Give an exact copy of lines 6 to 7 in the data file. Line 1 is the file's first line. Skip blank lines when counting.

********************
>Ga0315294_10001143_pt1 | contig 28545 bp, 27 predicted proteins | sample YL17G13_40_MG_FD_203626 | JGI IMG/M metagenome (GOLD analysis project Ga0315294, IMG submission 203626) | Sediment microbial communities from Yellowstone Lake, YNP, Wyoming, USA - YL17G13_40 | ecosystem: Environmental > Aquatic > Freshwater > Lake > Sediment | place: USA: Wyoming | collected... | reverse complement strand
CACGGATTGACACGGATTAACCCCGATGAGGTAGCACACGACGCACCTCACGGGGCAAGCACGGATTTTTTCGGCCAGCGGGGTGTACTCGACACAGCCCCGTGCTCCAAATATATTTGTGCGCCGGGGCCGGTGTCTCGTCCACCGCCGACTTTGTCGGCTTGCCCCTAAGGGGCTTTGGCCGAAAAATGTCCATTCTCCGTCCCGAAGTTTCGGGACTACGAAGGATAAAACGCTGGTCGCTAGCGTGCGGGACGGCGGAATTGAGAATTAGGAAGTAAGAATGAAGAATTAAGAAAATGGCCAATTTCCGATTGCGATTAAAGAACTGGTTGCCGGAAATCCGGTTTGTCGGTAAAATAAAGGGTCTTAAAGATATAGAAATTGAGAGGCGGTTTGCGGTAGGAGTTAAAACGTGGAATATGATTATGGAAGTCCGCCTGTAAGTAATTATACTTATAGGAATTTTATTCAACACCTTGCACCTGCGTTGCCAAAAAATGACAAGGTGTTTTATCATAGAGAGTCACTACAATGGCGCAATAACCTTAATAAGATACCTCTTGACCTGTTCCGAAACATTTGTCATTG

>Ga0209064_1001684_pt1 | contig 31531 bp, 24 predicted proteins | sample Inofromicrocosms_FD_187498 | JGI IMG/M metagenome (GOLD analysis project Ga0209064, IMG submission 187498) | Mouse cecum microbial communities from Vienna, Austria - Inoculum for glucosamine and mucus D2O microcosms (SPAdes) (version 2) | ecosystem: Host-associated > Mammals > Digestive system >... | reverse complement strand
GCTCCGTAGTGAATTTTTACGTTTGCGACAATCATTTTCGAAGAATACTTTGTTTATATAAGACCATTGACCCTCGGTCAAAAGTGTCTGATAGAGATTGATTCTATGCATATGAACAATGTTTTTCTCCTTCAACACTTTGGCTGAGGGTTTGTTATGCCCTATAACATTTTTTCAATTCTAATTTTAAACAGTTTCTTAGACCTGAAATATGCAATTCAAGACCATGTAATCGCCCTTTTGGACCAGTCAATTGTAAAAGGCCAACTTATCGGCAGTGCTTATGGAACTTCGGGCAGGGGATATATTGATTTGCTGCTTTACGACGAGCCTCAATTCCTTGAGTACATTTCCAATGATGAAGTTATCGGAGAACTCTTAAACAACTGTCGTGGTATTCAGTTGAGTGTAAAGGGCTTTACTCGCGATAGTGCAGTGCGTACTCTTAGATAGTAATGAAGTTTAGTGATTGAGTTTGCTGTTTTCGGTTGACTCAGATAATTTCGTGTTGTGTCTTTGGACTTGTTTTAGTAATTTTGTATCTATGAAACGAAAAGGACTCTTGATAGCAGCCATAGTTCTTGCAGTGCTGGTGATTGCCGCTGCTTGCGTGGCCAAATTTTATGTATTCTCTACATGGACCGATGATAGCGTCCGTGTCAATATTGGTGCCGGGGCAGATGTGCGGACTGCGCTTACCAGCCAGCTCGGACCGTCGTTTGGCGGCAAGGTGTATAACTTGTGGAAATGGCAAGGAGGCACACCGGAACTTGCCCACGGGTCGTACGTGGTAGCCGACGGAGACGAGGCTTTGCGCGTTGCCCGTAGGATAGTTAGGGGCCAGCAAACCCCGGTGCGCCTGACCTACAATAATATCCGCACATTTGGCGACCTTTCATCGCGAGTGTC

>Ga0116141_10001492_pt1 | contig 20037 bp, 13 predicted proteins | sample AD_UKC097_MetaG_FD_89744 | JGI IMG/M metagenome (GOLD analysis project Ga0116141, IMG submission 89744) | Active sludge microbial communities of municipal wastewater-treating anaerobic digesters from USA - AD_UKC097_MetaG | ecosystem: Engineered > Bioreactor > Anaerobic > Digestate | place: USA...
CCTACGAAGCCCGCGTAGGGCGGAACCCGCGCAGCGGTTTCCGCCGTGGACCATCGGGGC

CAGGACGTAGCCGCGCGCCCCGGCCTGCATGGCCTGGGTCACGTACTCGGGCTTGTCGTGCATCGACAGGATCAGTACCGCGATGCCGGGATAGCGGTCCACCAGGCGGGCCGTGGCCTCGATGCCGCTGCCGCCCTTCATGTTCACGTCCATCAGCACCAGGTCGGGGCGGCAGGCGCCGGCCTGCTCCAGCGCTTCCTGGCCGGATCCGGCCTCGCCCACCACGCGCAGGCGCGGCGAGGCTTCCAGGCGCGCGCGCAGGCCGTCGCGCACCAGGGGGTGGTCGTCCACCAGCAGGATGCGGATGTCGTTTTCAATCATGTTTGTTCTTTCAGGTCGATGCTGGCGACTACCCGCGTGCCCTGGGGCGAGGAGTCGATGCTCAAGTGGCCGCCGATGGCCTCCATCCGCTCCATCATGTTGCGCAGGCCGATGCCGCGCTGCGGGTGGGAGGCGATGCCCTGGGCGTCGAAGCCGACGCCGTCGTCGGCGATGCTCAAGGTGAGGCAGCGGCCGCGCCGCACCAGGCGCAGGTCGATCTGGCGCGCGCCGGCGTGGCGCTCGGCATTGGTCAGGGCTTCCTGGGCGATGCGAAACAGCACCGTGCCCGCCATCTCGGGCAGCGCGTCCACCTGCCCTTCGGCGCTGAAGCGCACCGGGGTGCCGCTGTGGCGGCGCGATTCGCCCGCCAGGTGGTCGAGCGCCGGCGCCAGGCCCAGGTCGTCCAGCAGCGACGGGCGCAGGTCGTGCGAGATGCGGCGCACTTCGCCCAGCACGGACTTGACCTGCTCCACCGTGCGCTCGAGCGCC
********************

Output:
CCTACGAAGCCCGCGTAGGGCGGAACCCGCGCAGCGGTTTCCGCCGTGGACCATCGGGGC

CAGGACGTAGCCGCGCGCCCCGGCCTGCATGGCCTGGGTCACGTACTCGGGCTTGTCGTGCATCGACAGGATCAGTACCGCGATGCCGGGATAGCGGTCCACCAGGCGGGCCGTGGCCTCGATGCCGCTGCCGCCCTTCATGTTCACGTCCATCAGCACCAGGTCGGGGCGGCAGGCGCCGGCCTGCTCCAGCGCTTCCTGGCCGGATCCGGCCTCGCCCACCACGCGCAGGCGCGGCGAGGCTTCCAGGCGCGCGCGCAGGCCGTCGCGCACCAGGGGGTGGTCGTCCACCAGCAGGATGCGGATGTCGTTTTCAATCATGTTTGTTCTTTCAGGTCGATGCTGGCGACTACCCGCGTGCCCTGGGGCGAGGAGTCGATGCTCAAGTGGCCGCCGATGGCCTCCATCCGCTCCATCATGTTGCGCAGGCCGATGCCGCGCTGCGGGTGGGAGGCGATGCCCTGGGCGTCGAAGCCGACGCCGTCGTCGGCGATGCTCAAGGTGAGGCAGCGGCCGCGCCGCACCAGGCGCAGGTCGATCTGGCGCGCGCCGGCGTGGCGCTCGGCATTGGTCAGGGCTTCCTGGGCGATGCGAAACAGCACCGTGCCCGCCATCTCGGGCAGCGCGTCCACCTGCCCTTCGGCGCTGAAGCGCACCGGGGTGCCGCTGTGGCGGCGCGATTCGCCCGCCAGGTGGTCGAGCGCCGGCGCCAGGCCCAGGTCGTCCAGCAGCGACGGGCGCAGGTCGTGCGAGATGCGGCGCACTTCGCCCAGCACGGACTTGACCTGCTCCACCGTGCGCTCGAGCGCC